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Nearly half of Canadians will be working past age 65

January 30, 2009  By CNW Group Ltd.


Nearly half of Canadians will be
working past age 65

According to a new report released by Sun Life
Financial, many Canadians now expect to work longer for positive

According to the country's first ever "Unretirement(TM) Index" released
today by Sun Life Financial, many Canadians now expect to work longer
for positive reasons, such as remaining mentally active and enjoyment
of career, but they are also concerned about their financial readiness
for retirement. These findings signal a departure from how Canadians
have been retiring in the last few years and will have important
implications for families, employers and society.

"Despite many Canadians expecting to work after age 65, those surveyed
are approaching this reality with resolve," said Dean Connor,
President, Sun Life Financial Canada. "Interestingly, in pinpointing
their primary reason for working past age 65, as many people singled
out lifestyle reasons as those who indicated financial reasons."


– Nearly half of working Canadians believe they will be working past
the traditional retirement age of 65. This is in sharp contrast to the
average Canadian retirement age of 61 in recent years.
– Nearly all of those who expect to work beyond age 65 cite one or more
lifestyle reasons, including remaining mentally active, enjoyment of
their jobs and the interaction with their co-workers.
– In the survey, 75 per cent of Canadians rated their personal health
and overall level of happiness highly. The survey found much less
confidence around general economic conditions and Canadians' personal

"Despite the optimism, many Canadians are not as clear about what it
will take for them to reach a comfortable level of retirement income,"
said Connor. "Only 28 per cent of people are very confident they will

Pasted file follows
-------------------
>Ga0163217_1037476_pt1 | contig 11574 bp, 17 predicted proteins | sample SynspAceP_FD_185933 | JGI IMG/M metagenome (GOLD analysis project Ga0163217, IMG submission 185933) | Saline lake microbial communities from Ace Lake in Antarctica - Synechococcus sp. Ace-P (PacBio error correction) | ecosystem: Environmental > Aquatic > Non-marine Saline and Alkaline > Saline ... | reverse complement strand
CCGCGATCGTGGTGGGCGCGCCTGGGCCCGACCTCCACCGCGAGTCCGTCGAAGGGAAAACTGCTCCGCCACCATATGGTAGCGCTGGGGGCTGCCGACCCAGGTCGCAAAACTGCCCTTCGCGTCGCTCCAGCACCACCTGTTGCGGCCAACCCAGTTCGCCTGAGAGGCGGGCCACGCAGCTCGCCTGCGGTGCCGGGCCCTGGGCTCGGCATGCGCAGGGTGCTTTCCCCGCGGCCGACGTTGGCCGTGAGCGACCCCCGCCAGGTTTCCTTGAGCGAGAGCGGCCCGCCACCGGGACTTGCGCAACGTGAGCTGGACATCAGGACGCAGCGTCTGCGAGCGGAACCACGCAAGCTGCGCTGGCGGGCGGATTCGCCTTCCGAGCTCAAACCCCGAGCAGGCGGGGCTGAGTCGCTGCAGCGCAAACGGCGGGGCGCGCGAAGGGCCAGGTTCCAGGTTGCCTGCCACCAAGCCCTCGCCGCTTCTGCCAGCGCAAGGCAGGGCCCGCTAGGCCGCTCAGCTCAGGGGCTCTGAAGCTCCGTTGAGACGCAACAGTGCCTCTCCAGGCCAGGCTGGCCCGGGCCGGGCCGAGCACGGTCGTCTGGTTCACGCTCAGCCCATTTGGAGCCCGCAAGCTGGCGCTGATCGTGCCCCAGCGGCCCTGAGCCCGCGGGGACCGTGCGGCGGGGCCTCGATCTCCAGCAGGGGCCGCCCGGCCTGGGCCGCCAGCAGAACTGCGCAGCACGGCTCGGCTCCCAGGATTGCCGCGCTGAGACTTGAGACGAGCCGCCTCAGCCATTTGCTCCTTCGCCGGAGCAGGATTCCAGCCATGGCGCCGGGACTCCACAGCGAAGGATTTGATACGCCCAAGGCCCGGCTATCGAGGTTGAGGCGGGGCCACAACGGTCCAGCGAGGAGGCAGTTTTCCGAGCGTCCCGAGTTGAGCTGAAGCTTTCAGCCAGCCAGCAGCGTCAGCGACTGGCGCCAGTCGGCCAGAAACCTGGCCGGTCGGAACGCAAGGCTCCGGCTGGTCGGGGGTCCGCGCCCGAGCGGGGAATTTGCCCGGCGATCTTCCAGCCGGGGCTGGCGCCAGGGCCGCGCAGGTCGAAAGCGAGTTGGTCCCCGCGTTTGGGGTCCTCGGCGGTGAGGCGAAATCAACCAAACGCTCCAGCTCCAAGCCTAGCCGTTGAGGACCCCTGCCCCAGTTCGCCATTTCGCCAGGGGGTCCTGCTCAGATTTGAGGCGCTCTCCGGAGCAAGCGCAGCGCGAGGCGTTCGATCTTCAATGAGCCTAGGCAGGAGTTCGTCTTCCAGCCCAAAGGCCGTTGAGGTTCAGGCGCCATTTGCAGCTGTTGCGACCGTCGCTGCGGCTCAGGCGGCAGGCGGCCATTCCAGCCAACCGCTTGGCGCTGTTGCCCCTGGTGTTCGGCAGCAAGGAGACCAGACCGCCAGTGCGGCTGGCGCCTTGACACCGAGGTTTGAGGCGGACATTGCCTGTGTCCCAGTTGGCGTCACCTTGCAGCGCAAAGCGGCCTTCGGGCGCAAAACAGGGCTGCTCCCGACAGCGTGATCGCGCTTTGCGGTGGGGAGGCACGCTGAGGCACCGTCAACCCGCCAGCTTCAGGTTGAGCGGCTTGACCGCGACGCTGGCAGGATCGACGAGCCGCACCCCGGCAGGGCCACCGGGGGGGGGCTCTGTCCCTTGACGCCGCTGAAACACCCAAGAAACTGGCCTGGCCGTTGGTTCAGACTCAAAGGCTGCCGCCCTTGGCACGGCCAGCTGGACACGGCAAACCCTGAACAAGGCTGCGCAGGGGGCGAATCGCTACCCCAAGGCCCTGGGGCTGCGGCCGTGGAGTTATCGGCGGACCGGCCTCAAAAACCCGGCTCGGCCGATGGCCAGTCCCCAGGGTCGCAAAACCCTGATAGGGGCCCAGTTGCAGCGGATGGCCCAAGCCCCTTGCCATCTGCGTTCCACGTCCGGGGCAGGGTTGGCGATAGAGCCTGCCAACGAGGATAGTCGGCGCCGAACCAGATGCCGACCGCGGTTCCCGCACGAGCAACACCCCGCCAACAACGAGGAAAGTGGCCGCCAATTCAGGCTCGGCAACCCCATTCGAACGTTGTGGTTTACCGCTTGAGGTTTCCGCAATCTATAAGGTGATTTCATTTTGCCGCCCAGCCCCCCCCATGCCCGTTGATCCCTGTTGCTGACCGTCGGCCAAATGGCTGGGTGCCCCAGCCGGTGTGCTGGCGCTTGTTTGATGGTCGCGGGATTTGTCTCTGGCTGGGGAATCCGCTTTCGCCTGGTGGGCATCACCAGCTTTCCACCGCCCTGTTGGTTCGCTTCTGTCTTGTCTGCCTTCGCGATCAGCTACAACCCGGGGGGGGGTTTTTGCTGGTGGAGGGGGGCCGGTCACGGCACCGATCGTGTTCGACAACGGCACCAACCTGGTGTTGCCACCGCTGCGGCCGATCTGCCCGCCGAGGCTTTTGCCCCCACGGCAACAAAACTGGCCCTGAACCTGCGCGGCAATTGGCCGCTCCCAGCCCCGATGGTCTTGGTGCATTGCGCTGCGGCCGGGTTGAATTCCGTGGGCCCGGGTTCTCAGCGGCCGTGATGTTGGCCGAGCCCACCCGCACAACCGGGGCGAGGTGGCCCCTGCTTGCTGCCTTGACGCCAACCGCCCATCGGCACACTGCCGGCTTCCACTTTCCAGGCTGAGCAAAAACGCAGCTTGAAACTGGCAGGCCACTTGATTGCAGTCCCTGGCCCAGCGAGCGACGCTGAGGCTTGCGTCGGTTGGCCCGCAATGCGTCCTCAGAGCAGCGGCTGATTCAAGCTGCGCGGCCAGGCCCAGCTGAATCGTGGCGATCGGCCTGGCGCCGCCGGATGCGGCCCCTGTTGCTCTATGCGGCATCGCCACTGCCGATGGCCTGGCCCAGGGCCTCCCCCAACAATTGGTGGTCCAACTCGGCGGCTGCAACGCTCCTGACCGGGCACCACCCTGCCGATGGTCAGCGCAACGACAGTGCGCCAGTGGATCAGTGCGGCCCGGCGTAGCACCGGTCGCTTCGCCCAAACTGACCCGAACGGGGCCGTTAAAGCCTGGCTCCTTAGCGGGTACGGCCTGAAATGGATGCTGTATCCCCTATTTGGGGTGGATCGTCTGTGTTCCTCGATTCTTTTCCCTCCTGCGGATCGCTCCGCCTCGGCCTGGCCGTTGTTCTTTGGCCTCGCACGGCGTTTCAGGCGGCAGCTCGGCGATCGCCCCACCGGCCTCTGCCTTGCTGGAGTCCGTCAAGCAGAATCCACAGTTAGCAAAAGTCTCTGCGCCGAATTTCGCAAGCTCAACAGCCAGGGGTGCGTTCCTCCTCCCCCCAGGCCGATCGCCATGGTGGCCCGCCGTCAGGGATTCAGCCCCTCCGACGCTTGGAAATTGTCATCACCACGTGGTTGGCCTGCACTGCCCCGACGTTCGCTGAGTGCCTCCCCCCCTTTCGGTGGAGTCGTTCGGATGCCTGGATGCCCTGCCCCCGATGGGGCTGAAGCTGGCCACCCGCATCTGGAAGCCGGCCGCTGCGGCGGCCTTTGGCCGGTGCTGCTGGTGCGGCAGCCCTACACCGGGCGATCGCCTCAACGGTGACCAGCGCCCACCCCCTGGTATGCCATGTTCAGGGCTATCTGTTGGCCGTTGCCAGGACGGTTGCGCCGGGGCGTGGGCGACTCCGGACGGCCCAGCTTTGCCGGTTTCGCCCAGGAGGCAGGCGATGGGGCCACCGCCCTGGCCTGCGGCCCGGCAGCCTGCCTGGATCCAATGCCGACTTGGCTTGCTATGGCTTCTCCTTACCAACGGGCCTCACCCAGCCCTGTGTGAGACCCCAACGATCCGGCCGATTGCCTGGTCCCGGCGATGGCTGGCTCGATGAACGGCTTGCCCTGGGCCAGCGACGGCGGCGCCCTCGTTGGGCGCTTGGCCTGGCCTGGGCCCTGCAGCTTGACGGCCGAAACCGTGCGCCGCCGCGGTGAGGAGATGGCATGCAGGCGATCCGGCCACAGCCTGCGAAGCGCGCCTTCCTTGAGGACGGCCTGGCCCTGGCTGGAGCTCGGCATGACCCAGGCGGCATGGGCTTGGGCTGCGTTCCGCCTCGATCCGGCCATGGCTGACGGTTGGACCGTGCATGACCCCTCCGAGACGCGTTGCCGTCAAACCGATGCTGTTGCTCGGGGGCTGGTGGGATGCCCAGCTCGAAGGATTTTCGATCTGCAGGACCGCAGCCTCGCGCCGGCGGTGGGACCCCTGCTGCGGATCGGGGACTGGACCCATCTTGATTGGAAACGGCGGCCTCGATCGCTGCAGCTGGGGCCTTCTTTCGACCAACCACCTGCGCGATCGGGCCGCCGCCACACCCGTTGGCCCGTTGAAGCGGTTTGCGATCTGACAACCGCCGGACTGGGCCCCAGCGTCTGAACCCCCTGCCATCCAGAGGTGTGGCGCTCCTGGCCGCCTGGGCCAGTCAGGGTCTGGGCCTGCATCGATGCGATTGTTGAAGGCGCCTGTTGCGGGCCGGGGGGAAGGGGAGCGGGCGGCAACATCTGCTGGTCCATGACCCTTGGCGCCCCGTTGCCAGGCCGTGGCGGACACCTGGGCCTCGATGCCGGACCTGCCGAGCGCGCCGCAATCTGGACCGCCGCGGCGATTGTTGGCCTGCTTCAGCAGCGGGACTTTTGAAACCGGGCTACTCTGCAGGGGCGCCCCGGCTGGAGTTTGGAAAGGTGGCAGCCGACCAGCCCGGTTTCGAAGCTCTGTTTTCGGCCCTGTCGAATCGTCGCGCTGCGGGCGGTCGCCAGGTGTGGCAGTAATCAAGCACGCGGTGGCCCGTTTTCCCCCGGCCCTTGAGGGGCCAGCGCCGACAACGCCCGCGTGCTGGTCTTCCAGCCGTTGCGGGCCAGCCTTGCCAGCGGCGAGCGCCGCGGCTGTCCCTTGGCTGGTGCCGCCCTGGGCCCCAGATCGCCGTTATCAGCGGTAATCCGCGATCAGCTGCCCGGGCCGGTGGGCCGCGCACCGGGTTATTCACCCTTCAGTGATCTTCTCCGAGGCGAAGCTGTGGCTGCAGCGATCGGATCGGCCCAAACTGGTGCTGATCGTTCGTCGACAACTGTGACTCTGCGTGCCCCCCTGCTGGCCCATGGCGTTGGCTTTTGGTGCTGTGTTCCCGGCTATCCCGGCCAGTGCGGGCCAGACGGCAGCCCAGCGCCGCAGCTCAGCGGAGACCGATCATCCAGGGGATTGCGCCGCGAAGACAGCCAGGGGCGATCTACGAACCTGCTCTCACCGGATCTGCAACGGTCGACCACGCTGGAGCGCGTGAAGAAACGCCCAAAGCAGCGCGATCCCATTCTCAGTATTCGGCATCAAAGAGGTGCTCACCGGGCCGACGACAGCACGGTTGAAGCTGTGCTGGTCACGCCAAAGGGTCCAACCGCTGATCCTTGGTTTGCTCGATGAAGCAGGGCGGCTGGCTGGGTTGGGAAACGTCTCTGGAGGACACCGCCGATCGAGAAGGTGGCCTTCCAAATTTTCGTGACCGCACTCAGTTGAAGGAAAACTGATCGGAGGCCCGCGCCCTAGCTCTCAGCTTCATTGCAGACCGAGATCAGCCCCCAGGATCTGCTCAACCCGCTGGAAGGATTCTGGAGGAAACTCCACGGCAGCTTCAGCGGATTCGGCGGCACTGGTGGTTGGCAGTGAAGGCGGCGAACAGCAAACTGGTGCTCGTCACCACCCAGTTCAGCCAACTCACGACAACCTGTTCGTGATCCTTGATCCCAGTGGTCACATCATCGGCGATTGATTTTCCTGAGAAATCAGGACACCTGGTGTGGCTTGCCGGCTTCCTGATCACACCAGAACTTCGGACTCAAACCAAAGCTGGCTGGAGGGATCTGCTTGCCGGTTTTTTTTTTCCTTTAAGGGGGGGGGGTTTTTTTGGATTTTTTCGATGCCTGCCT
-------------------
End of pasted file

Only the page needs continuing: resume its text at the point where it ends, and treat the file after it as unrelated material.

have enough money to enjoy their desired lifestyle in retirement. Not
surprisingly, Canadians who use a financial advisor to help them plan
for retirement feel much more confident when it comes to their future."

Working Canadians who used a financial advisor to help provide retirement advice reported that:

– they are making better financial decisions (87 per cent),
– they will have a better retirement (86 per cent),
– they are more confident about their finances (83 per cent),
– their spouse/partner has more confidence they're doing all they can (79 per cent).

What are Canadians doing to prepare their finances for retirement?

– Just 22 per cent expressed full satisfaction with their level of personal savings, or with how their income is growing.

Over the past 12 months, less than half of Canadians have calculated
whether their retirement income will last long enough (44 per cent) or
calculated how much income they'll need to retire (41 per cent).
– Furthermore, 62 per cent of Canadians polled lack a written financial
retirement plan and only 47 per cent have spoken to a financial advisor
to create or update a written retirement plan within the last 12

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